Anil Penna, AFP
Bangalore: Air Deccan, the discount carrier that opened air travel to millions of Indians, is counting on first-time fliers and small-town entrepreneurs to turn it into the country’s biggest airline.
“We will become the country’s largest people carrier in less than two years by offering the best low-cost product,” Managing Director G.R. Gopinath told AFP in an interview in Bangalore. “That’s inevitable.”
The 55-year-old former army captain, who says his ambition is to “make every Indian fly,” has built Bangalore-based Deccan into India’s number two airline in less than four years, with a market share of about 22.7%.
Now he wants to overtake Jet Airways, which last month increased its share of the expanding aviation market to more than 32% from about 25% by acquiring Air Sahara.
Jet, which is focusing on international routes, is trying to chip away at Deccan’s leadership of the budget travel market by positioning Sahara — renamed Jetlite — as a low-fare airline.
Meanwhile the upmarket Kingfisher Airlines, owned by liquor baron Vijay Mallya, wants to buy a stake in Air Deccan.
But Gopinath, the son of a village schoolmaster who swears by “dreaming big, thinking big and acting fast,” says the airline has no merger plans.
Instead, Air Deccan plans to achieve its ambition of overtaking the competition by adding more planes to its fleet of 43, building more hangars and logistics support hubs and taking its low-cost model to untapped markets by linking small towns.
The airline, which has flown almost 11 million passengers since it took off, now operates 19 Airbus A320 planes and 24 turboprops, flies to 65 airports and makes 350 journeys a day.
But it is still trying to shake off a reputation for lateness and rude ground staff overwhelmed by the sheer volume of passengers attracted by low prices.
Air travel in the nation of 1.1 billion people has boomed since Air Deccan took to the skies with a single aircraft.
The number of airlines has risen to 10 from three in just four years, and average plane fares have fallen by two thirds.
The Centre for Asia-Pacific Civil Aviation forecasts the domestic market will more than double to 60 million passengers by 2010, as incomes rise and low fares make air travel more affordable.
But the decline in air fares has squeezed profitability, with airlines posting a collective loss estimated at $500 million (Rs2,033 crore) in the year ended March.
Air Deccan had a loss of Rs2.13 billion in the quarter ended March.
“Gopi has shown he is capable of building a big airline in a very short time,” said Kapil Kaul, head of the India office of the Centre for Asia-Pacific Civil Aviation. “To become the biggest is within the realm of possibility.”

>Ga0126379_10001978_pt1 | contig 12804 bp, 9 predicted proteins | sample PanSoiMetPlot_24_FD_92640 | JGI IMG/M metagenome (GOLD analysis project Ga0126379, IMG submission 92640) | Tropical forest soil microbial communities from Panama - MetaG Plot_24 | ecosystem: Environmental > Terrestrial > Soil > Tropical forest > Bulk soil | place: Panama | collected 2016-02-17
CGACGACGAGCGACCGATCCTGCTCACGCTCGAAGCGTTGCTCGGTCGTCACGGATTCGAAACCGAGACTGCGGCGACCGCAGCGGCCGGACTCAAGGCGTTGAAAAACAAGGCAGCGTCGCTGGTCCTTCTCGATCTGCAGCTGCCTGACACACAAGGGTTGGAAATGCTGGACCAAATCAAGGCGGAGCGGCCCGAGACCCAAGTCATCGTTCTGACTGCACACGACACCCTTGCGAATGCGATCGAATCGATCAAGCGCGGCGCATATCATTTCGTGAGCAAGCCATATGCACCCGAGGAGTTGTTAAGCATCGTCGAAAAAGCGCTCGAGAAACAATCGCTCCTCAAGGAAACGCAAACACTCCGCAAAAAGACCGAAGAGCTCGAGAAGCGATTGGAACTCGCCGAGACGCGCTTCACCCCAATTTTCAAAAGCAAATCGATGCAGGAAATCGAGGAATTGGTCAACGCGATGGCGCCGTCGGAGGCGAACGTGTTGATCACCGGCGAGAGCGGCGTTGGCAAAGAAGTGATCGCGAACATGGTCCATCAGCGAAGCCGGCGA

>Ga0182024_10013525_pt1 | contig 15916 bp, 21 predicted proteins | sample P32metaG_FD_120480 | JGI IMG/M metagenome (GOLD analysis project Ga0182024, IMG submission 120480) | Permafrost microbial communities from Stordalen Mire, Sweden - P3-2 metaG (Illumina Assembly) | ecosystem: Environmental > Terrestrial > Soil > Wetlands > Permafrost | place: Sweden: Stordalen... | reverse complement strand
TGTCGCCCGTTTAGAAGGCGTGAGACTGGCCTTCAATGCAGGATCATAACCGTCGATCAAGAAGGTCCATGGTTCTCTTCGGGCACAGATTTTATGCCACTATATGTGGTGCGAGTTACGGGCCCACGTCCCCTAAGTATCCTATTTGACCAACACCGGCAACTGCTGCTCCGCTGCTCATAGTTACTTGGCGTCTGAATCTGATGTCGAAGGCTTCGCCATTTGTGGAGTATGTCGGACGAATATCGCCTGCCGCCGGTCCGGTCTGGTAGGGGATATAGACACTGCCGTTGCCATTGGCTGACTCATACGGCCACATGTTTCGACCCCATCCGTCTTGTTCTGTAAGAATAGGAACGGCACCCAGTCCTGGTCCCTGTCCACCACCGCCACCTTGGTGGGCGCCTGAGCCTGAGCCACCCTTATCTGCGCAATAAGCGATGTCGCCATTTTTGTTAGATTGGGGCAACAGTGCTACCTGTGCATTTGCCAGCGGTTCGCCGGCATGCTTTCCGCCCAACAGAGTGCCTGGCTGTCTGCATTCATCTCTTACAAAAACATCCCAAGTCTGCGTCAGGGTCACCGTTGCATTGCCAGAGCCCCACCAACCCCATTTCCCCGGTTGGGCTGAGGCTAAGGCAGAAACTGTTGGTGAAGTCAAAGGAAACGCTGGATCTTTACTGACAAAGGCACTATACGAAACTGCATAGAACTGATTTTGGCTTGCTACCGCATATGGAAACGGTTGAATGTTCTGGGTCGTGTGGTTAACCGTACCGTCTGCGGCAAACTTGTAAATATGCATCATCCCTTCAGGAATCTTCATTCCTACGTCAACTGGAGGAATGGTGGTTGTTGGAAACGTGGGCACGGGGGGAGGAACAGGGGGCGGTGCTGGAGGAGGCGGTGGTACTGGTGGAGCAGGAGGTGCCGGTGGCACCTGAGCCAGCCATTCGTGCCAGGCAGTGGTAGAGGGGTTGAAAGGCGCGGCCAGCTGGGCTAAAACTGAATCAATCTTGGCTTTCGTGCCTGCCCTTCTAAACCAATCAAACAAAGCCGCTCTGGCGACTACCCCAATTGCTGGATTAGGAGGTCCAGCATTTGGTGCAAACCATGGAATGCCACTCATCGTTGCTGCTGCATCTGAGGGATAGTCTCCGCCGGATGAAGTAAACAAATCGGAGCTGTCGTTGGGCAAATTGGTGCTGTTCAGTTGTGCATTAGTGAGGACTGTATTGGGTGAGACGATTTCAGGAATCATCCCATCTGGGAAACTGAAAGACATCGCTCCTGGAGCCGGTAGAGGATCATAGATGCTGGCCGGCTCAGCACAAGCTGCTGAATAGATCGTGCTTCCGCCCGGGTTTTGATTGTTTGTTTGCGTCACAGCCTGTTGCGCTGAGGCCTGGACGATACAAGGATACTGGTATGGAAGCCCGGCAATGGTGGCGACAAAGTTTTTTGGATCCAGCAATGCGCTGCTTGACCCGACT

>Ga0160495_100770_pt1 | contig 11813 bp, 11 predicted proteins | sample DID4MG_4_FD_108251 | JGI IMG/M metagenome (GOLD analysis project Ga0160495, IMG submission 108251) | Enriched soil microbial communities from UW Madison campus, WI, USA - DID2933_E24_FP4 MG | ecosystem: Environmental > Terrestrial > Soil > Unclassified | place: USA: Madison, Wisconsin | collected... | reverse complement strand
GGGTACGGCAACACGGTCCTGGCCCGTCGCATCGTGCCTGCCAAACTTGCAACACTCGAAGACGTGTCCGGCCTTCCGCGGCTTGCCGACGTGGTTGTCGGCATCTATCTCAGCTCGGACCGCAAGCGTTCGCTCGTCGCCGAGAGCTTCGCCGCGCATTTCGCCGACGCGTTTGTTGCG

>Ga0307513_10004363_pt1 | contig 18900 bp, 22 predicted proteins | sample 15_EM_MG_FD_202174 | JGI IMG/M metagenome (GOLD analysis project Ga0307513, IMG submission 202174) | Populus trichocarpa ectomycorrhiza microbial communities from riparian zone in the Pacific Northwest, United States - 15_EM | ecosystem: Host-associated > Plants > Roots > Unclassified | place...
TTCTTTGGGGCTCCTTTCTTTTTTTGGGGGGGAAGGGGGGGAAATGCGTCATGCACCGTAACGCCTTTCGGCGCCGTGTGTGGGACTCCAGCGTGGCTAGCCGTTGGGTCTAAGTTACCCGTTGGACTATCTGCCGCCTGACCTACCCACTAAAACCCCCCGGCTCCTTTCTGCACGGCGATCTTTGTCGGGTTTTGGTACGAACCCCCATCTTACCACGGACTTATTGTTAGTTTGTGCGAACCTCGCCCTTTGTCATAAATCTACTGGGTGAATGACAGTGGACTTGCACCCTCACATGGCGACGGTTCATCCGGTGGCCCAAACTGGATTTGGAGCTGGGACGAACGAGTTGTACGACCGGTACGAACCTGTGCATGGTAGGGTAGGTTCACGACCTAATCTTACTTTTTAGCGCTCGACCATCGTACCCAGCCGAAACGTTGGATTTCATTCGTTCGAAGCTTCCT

“But all airlines have very aggressive strategic intent,” he said. “And it’s important to strive for a balance between growth and expansion. Market share isn’t everything.
“For Air Deccan and all other airlines, the immediate challenge is to look within, restructure and wipe the bloodstains off the balance sheets in the next 18 months to 24 months.”
Gopinath said he was confident Air Deccan would return to two successive quarters of profitability soon.
To fund expansion, he plans to raise between $75 million and $100 million by selling up to 26% of the airline to an institutional investor.
Air Deccan put on the aviation map destinations such as Little Tibet in the high-altitude desert of Ladakh, cut off from the outside world for seven months a year because of heavy snow.
It appealed to small-town passengers prepared to pay a fraction more than on the state-run rail network to drastically reduce their journey time.
“We want to tap the potential that exists deep in the interiors of India by taking air connectivity there,” said Gopinath. “Those are the economic powerhouses of the future. We don’t want to be a Delhi-Mumbai airline.”
“There are a billion hungry consumers there. They are aspirational, full of hope,” he said. “These people want to travel, must travel.”
India’s airlines have expanded aggressively in recent years, with about 480 aircraft on order for delivery through 2012. About 135 aircraft have been added in the past two years.
Enormous scope exists, with 18 million Indians every day still travelling long distances by train and 12 million taking buses, said Gopinath,
“It’s a new market,” he said. “There is a tectonic shift in consumer behaviour. And we are on the forefront of it.”
Air Deccan makes money by offering its aircraft fuselage to advertisers. Excess baggage and the sale of sandwiches, chips, tea and soft drinks earns it a bit more.
Non-passenger revenue makes up about 7.5% of Air Deccan’s total revenue, a share it wants to raise to 30% in three years.
The company is also India’s largest e-commerce website, grossing as much as one-and-a-half million dollars daily from online ticket sales.
Gopinath, an artillery officer who saw action in the 1971 India-Pakistan war, was named aviation CEO of the year last week for “bringing every Indian closer to that dream of flying.”
For a man who left the army in 1979 with less than 100 dollars in his pocket, got himself a dog and grew bananas and coconuts on a patch of land he named Gopi’s farm, awards don’t matter.
“You do it for the sheer challenge,” he said.